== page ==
Earlier this week I was surprised to open the door and find a royal messenger holding a letter from Prince Charles. Of course I assumed it was my invitation to be knighted as “Best American Blogger in Britain,” but alas it was for my flatmate, who is head of the resident’s association in my building. That position probably doesn’t do much to account for why he gets letters from Prince Charles, but allow me to explain.
I live across from the Chelsea Barracks, a moderately-sized British army barracks that was sold and vacated last year. It now stands empty, with only two garish dormitory towers and a military chapel left as a reminder of its former use. The towers haven’t been torn down yet because of an ongoing conflict between the buyers - the Qatari royal family - and the neighborhood residents. Qatari Diar bought the property from the Ministry of Defence for £959 million, making it Britain’s most expensive residential development site in history at £70.3m per acre.
The Qataris have hired famed architect Richard Rogers to develop a modernist residential community that would be 50% affordable housing. The proposed projects would include tall buildings that would block the sunlight of neighboring buildings like mine (apparently the courtyard would be put permanently in shadow).
Earlier this year it was reported that Prince Charles wrote to Qatar Emir Sheikh Hamad bin Khalifa Al-Thani asking for Rogers’ design to be scrapped in favour of a more traditional scheme devised by classicist Quinlan Terry. Prominent London architects were outraged and called on the Prince to but out. But given that the site is right next to the Royal Chelsea Hospital and Sloane Square, many in this posh traditionally conservative area have been horrified by the though of a modern development towering over the venerable Chelsea.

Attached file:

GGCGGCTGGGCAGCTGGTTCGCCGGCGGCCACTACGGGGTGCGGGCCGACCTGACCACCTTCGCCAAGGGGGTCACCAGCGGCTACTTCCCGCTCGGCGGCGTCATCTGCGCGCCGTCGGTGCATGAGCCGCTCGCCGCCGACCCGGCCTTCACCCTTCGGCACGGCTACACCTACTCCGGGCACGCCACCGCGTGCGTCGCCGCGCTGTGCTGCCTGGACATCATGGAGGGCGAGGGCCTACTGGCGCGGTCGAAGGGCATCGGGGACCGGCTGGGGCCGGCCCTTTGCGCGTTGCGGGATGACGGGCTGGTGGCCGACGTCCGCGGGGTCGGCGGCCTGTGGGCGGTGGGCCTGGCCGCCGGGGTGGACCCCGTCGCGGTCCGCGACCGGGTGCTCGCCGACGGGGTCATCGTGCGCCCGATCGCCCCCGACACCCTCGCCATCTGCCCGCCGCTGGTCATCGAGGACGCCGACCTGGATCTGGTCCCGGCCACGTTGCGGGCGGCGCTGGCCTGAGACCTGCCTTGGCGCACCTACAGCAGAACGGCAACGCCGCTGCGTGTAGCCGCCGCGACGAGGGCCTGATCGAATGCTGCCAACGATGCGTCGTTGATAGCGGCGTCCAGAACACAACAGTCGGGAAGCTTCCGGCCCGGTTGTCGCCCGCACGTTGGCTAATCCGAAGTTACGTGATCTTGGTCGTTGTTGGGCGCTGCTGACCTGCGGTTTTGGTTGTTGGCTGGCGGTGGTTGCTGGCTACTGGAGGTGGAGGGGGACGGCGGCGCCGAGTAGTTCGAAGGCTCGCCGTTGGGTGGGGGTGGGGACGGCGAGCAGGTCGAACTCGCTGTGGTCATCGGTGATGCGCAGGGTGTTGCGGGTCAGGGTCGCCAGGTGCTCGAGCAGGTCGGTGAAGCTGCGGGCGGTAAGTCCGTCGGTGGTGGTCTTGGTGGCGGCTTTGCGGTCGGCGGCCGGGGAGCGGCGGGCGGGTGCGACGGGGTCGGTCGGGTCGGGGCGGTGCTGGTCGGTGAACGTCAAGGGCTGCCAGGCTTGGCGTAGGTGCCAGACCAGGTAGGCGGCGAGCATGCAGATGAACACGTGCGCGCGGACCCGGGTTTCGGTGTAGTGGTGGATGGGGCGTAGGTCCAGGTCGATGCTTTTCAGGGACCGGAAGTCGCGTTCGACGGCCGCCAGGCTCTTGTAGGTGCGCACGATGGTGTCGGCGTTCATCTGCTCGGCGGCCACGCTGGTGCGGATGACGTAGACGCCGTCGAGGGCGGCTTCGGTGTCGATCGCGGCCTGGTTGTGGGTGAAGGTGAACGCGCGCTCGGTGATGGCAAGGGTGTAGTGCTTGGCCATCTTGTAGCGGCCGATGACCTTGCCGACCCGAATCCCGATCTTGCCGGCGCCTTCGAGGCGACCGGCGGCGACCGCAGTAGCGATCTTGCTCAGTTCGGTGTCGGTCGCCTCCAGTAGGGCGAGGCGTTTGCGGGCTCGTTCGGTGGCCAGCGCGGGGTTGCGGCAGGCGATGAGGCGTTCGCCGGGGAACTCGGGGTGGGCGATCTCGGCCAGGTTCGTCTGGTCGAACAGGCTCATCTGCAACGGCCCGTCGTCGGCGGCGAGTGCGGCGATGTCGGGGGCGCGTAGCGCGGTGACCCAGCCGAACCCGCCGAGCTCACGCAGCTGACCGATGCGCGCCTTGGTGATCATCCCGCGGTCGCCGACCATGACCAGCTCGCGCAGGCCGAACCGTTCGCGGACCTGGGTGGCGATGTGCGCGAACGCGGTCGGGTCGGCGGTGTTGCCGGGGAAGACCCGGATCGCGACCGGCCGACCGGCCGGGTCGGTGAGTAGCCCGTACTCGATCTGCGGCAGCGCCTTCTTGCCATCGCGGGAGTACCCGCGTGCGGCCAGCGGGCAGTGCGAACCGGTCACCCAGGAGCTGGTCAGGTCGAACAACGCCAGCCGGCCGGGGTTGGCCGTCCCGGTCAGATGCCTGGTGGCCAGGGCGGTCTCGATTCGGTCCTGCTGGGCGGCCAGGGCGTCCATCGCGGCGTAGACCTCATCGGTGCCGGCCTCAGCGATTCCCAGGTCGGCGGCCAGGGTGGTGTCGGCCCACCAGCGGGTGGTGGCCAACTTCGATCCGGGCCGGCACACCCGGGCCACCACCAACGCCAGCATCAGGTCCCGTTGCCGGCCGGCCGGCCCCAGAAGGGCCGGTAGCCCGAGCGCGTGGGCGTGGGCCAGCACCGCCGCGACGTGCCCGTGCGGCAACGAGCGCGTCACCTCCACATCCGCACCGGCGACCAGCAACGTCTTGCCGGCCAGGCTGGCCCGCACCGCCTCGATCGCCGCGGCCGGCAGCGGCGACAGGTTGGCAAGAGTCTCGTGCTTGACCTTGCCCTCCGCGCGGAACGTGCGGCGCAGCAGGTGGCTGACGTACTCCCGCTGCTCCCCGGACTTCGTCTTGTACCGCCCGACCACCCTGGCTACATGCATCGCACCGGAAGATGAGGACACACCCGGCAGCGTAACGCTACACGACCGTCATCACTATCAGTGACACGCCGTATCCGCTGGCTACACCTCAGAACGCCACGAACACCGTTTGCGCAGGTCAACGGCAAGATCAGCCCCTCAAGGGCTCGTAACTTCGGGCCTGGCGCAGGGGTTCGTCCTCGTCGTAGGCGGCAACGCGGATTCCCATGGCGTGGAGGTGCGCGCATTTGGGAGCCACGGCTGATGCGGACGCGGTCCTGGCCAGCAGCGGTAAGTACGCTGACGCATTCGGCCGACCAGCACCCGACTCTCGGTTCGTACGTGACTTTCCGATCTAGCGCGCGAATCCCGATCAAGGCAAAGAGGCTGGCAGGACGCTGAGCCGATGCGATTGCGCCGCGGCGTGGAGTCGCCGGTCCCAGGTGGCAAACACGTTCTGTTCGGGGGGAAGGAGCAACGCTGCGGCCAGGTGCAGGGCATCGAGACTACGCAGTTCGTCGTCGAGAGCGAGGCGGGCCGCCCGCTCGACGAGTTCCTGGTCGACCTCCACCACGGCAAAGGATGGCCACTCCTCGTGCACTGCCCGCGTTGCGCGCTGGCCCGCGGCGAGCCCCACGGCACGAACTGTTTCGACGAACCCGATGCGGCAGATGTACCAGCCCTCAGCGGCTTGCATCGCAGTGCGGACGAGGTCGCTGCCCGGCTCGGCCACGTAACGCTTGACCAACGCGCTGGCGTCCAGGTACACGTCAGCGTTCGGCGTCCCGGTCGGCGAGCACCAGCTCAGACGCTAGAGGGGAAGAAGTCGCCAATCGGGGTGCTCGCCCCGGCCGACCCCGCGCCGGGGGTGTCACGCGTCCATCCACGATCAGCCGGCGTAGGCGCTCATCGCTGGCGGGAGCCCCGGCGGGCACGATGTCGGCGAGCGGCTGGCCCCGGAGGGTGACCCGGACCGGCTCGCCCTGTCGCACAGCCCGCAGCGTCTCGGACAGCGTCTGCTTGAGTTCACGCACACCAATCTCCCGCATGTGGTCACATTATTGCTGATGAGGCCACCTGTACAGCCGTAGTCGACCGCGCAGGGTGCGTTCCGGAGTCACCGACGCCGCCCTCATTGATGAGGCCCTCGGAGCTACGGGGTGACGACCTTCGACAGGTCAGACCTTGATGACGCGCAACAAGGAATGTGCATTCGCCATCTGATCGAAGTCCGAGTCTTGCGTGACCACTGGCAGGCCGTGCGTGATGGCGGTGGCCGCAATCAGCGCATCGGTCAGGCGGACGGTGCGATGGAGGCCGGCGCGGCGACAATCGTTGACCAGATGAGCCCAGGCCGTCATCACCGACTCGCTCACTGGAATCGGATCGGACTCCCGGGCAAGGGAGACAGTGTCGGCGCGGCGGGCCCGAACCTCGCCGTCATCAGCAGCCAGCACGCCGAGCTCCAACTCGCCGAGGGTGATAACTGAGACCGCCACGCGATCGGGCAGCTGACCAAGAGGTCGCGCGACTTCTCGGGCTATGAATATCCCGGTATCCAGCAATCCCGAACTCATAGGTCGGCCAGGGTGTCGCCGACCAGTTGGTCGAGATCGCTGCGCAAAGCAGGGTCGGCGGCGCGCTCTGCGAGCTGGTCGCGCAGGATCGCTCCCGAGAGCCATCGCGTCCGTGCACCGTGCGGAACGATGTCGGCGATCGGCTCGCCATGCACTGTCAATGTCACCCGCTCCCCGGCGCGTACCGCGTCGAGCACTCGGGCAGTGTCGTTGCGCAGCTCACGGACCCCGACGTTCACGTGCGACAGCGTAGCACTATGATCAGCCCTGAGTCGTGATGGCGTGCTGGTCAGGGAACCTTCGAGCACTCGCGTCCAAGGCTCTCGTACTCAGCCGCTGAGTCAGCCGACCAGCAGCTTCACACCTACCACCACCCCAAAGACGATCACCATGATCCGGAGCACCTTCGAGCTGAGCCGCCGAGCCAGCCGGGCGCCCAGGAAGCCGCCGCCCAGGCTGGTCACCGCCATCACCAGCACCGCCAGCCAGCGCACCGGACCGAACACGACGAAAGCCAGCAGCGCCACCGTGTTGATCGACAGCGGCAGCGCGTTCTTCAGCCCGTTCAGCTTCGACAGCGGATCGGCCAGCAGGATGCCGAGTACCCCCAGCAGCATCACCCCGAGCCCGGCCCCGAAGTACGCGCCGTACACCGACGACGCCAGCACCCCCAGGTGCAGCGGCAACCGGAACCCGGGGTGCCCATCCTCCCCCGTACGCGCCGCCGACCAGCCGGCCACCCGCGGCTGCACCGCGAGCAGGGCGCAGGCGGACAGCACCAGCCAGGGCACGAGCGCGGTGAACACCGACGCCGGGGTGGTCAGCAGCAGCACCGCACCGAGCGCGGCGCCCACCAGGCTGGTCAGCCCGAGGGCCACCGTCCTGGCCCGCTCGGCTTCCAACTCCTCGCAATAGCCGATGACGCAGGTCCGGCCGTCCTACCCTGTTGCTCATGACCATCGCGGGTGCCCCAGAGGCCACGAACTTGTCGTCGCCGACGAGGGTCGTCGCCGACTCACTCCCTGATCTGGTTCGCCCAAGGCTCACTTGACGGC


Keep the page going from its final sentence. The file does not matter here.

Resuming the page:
The prince was then invited to speak at the to speak to the Royal Institute of British Architects last night, exactly 25 years after a highly controversial speech he made there 25 years ago blasting modern architecture and shooting down an idea to build an extension to the National Gallery at Trafalgar Square that resembled Paris’s Pompidou Centre. He famously likened the idea to seeing a “monstrous carbuncle on the face of a much-loved and elegant friend". That plan was scrapped quickly after those comments, and London modernist architects have never forgiven him for it. That’s why many were surprised that the Prince, who is often described as being inappropriately activist for a British royal, was invited back this year, and several architects boycotted the speech. You can judge for yourself in hindsight how a Pompidou Centre would have looked in Trafalgar Square.
This is where my flatmate entered the scuffle. Suspecting the Prince would make for a welcome ally in the residents' quest to stop the skyscraper development, so he sent him a letter. Surprisingly the prince wrote back quite fast, and the response came on Monday, one day before he was slated to speak to the institute. Though many thought he might take the opportunity of his speech to lambast the Chelsea Barracks development plan, we could tell from his letter on Monday that he had no such intention. The letter said that the prince's letter to the Qatar royal family was leaked to the press and was not meant to be public, and essentially that the prince was going to stay out of the controversy. Sure enough, last night saw a contrite, milder prince who even apologized for his remarks 25 years ago.
So, it looks like no prince ally for the Chelsea residents, at least not for now. And it remains to be seen whether the prince's contrition will heal his rift with the architects. But the war between classicists and modernists is far from over The modernists insist the classicists are trying to build fairy tale villages, and the classicists say modern architecture is cold and quickly outdated. Personally, I like them both.
As for the prince, he spent most of his speech actually railing about how new buildings should be eco-friendly. When it comes to pet issues, it's clear this "activist prince" moved on from architecture to climate change long ago.